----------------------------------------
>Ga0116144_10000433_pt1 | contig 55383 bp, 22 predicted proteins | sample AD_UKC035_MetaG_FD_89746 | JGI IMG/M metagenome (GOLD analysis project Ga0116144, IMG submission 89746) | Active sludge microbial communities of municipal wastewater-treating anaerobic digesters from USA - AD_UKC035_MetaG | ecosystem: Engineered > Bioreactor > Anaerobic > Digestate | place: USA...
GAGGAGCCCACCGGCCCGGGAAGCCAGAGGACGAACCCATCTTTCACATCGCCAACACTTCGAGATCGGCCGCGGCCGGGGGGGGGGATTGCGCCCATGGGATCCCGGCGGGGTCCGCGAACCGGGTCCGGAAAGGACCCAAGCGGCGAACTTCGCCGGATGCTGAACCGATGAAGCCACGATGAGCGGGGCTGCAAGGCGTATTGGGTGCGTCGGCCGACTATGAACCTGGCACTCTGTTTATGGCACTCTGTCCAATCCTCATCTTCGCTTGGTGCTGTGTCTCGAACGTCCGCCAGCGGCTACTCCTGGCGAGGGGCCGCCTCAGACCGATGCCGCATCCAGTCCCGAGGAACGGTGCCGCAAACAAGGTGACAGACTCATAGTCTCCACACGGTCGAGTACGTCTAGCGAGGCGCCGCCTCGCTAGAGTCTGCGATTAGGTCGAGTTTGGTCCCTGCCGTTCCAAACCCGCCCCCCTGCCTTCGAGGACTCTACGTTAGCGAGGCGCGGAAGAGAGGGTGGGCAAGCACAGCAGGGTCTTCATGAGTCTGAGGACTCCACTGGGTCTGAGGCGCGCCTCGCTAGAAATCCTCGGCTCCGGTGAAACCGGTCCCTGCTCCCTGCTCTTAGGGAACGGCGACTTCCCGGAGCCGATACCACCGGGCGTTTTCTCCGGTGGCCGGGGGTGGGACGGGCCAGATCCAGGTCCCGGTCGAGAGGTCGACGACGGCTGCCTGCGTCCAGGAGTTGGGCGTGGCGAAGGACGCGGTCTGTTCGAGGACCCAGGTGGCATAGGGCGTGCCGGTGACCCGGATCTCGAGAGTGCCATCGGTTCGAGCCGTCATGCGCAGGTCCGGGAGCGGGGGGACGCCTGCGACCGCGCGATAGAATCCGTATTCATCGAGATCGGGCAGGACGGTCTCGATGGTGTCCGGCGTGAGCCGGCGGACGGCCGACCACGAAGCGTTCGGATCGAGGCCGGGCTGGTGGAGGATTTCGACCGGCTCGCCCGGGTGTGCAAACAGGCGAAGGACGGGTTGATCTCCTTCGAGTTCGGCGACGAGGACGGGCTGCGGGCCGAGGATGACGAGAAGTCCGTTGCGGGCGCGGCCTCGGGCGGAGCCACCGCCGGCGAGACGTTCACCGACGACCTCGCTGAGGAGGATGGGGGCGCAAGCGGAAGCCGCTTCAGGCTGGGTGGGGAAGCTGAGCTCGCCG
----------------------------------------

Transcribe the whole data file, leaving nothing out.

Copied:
>Ga0116144_10000433_pt1 | contig 55383 bp, 22 predicted proteins | sample AD_UKC035_MetaG_FD_89746 | JGI IMG/M metagenome (GOLD analysis project Ga0116144, IMG submission 89746) | Active sludge microbial communities of municipal wastewater-treating anaerobic digesters from USA - AD_UKC035_MetaG | ecosystem: Engineered > Bioreactor > Anaerobic > Digestate | place: USA...
GAGGAGCCCACCGGCCCGGGAAGCCAGAGGACGAACCCATCTTTCACATCGCCAACACTTCGAGATCGGCCGCGGCCGGGGGGGGGGATTGCGCCCATGGGATCCCGGCGGGGTCCGCGAACCGGGTCCGGAAAGGACCCAAGCGGCGAACTTCGCCGGATGCTGAACCGATGAAGCCACGATGAGCGGGGCTGCAAGGCGTATTGGGTGCGTCGGCCGACTATGAACCTGGCACTCTGTTTATGGCACTCTGTCCAATCCTCATCTTCGCTTGGTGCTGTGTCTCGAACGTCCGCCAGCGGCTACTCCTGGCGAGGGGCCGCCTCAGACCGATGCCGCATCCAGTCCCGAGGAACGGTGCCGCAAACAAGGTGACAGACTCATAGTCTCCACACGGTCGAGTACGTCTAGCGAGGCGCCGCCTCGCTAGAGTCTGCGATTAGGTCGAGTTTGGTCCCTGCCGTTCCAAACCCGCCCCCCTGCCTTCGAGGACTCTACGTTAGCGAGGCGCGGAAGAGAGGGTGGGCAAGCACAGCAGGGTCTTCATGAGTCTGAGGACTCCACTGGGTCTGAGGCGCGCCTCGCTAGAAATCCTCGGCTCCGGTGAAACCGGTCCCTGCTCCCTGCTCTTAGGGAACGGCGACTTCCCGGAGCCGATACCACCGGGCGTTTTCTCCGGTGGCCGGGGGTGGGACGGGCCAGATCCAGGTCCCGGTCGAGAGGTCGACGACGGCTGCCTGCGTCCAGGAGTTGGGCGTGGCGAAGGACGCGGTCTGTTCGAGGACCCAGGTGGCATAGGGCGTGCCGGTGACCCGGATCTCGAGAGTGCCATCGGTTCGAGCCGTCATGCGCAGGTCCGGGAGCGGGGGGACGCCTGCGACCGCGCGATAGAATCCGTATTCATCGAGATCGGGCAGGACGGTCTCGATGGTGTCCGGCGTGAGCCGGCGGACGGCCGACCACGAAGCGTTCGGATCGAGGCCGGGCTGGTGGAGGATTTCGACCGGCTCGCCCGGGTGTGCAAACAGGCGAAGGACGGGTTGATCTCCTTCGAGTTCGGCGACGAGGACGGGCTGCGGGCCGAGGATGACGAGAAGTCCGTTGCGGGCGCGGCCTCGGGCGGAGCCACCGCCGGCGAGACGTTCACCGACGACCTCGCTGAGGAGGATGGGGGCGCAAGCGGAAGCCGCTTCAGGCTGGGTGGGGAAGCTGAGCTCGCCG